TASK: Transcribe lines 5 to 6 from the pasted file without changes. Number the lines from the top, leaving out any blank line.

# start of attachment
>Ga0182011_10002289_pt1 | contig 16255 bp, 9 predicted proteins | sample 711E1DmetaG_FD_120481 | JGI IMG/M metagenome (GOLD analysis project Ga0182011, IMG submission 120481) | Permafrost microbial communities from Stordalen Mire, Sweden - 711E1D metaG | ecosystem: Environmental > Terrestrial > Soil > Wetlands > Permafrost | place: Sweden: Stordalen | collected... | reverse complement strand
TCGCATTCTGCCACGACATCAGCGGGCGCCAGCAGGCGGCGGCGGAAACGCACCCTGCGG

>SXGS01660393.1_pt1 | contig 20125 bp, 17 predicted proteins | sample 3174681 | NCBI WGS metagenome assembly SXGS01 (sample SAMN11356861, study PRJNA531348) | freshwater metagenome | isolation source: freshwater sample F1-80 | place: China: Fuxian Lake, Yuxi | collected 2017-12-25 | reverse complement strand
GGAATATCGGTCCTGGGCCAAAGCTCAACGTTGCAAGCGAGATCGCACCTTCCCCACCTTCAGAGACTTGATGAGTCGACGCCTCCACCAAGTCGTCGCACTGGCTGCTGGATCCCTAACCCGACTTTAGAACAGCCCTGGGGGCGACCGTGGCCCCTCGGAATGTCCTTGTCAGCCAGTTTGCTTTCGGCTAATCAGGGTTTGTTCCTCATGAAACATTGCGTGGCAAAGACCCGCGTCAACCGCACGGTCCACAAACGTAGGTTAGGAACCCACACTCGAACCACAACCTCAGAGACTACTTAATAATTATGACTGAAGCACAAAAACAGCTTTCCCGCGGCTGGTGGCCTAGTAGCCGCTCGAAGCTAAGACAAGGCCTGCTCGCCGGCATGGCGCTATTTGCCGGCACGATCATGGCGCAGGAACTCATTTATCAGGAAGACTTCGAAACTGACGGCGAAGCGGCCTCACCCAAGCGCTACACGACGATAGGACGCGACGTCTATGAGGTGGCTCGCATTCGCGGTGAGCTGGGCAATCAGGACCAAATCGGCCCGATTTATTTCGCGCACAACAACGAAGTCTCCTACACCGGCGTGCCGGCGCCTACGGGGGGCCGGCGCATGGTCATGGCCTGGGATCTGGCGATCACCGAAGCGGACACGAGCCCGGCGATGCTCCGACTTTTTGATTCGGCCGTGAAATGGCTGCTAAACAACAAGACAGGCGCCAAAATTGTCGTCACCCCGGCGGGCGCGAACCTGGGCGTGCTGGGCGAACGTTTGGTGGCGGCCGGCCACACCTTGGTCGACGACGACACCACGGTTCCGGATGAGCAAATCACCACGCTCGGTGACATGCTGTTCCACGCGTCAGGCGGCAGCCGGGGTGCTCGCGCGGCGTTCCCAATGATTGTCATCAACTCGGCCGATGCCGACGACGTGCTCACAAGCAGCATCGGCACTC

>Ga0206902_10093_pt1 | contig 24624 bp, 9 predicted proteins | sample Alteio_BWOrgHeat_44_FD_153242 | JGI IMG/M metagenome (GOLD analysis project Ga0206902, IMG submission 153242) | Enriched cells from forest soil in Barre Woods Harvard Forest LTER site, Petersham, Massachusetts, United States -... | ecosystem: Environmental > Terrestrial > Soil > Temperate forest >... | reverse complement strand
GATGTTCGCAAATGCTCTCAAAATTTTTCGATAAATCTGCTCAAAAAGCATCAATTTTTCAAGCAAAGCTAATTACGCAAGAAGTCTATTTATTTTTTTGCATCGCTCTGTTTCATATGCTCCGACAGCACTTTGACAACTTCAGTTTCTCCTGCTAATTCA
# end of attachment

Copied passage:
>Ga0206902_10093_pt1 | contig 24624 bp, 9 predicted proteins | sample Alteio_BWOrgHeat_44_FD_153242 | JGI IMG/M metagenome (GOLD analysis project Ga0206902, IMG submission 153242) | Enriched cells from forest soil in Barre Woods Harvard Forest LTER site, Petersham, Massachusetts, United States -... | ecosystem: Environmental > Terrestrial > Soil > Temperate forest >... | reverse complement strand
GATGTTCGCAAATGCTCTCAAAATTTTTCGATAAATCTGCTCAAAAAGCATCAATTTTTCAAGCAAAGCTAATTACGCAAGAAGTCTATTTATTTTTTTGCATCGCTCTGTTTCATATGCTCCGACAGCACTTTGACAACTTCAGTTTCTCCTGCTAATTCA